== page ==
Tweet? (and not the internet kind). At the recent ASM meeting, I saw a poster presented by Mark Schroeder of Ohio Wesleyan University about the prevalence of methicillin-resistant staphylococci in wild song birds (the staphylococci include several potential pathogens such as Staphylococcus aureus and S. epidermis).
Based on my notes (Note to wee lil’ scientists: If you’re presenting a poster, always bring lots of page sized copies. Always.), roughly ten percent of birds had staphylococci (I think they were isolated from the plumage, but I can’t be certain).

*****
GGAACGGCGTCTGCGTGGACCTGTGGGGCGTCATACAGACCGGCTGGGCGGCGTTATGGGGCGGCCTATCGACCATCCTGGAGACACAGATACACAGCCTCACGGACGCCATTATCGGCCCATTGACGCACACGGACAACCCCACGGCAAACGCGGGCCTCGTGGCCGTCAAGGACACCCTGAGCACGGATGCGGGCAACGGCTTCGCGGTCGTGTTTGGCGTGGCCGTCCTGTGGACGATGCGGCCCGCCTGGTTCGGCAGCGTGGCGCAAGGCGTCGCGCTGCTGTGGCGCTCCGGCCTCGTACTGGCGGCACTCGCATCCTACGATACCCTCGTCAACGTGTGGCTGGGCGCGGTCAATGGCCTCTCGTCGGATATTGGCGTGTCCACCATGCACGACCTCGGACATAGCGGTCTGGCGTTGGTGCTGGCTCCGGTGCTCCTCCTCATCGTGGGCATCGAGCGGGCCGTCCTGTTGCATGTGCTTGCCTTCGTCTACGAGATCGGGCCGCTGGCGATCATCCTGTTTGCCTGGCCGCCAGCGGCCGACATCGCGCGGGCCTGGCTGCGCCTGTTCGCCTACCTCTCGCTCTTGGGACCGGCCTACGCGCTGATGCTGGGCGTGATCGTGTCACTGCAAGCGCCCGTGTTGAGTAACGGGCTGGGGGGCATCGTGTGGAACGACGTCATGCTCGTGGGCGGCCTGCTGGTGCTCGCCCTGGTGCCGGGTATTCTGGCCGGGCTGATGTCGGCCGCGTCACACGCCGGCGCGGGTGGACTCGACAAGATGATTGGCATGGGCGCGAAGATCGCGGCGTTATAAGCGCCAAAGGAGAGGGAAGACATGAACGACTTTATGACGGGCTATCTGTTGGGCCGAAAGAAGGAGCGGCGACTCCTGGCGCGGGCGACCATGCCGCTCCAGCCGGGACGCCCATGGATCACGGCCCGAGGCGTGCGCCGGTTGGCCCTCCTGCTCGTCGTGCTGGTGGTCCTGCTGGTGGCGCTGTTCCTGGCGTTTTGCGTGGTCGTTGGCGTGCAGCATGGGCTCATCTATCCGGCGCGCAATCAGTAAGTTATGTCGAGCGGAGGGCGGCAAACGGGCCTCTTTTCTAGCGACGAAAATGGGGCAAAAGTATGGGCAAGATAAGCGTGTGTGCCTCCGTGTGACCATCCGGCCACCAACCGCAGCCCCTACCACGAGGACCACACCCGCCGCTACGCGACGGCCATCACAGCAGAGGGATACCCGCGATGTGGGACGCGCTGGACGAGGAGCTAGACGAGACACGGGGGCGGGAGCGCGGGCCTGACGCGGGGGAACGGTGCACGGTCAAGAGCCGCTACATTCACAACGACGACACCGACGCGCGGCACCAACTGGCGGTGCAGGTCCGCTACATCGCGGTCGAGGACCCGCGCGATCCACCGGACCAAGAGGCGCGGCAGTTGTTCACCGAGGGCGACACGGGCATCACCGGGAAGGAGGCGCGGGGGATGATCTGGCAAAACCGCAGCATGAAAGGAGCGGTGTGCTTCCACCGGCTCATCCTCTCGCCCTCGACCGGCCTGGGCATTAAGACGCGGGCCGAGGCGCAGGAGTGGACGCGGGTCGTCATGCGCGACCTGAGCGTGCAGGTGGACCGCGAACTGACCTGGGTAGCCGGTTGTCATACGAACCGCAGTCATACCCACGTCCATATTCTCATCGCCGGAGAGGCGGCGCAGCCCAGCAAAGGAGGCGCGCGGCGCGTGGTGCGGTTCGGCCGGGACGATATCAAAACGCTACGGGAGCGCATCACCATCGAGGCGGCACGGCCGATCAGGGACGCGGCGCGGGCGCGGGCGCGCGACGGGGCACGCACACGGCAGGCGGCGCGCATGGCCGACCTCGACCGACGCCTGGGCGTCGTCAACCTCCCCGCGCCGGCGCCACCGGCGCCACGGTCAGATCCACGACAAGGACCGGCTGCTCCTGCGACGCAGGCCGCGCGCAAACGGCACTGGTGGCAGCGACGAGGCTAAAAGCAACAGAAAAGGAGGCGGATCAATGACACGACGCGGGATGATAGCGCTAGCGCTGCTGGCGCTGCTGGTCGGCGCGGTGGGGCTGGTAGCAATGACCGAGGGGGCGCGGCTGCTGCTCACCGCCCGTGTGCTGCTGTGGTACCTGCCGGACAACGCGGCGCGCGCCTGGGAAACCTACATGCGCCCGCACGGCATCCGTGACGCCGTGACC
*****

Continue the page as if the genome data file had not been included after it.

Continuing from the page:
Among the mannitol-positive staphylococci (which include S. aureus), 58% were methicillin resistant. Zoiks. Of the S. aureus, ~30% were methicillin resistant (no mention which clone of S. aureus they were). Among the mannitol-negative staphylococci (which include S. epidermis), 31% were methicillin resistant.
When you consider how many songbirds there are in the U.S., it’s safe to say that they constitute a major reservoir of methicillin resistant staphylococci (as well as methicillin resistance genes). It will be interesting to see what the genetics of these organisms will be.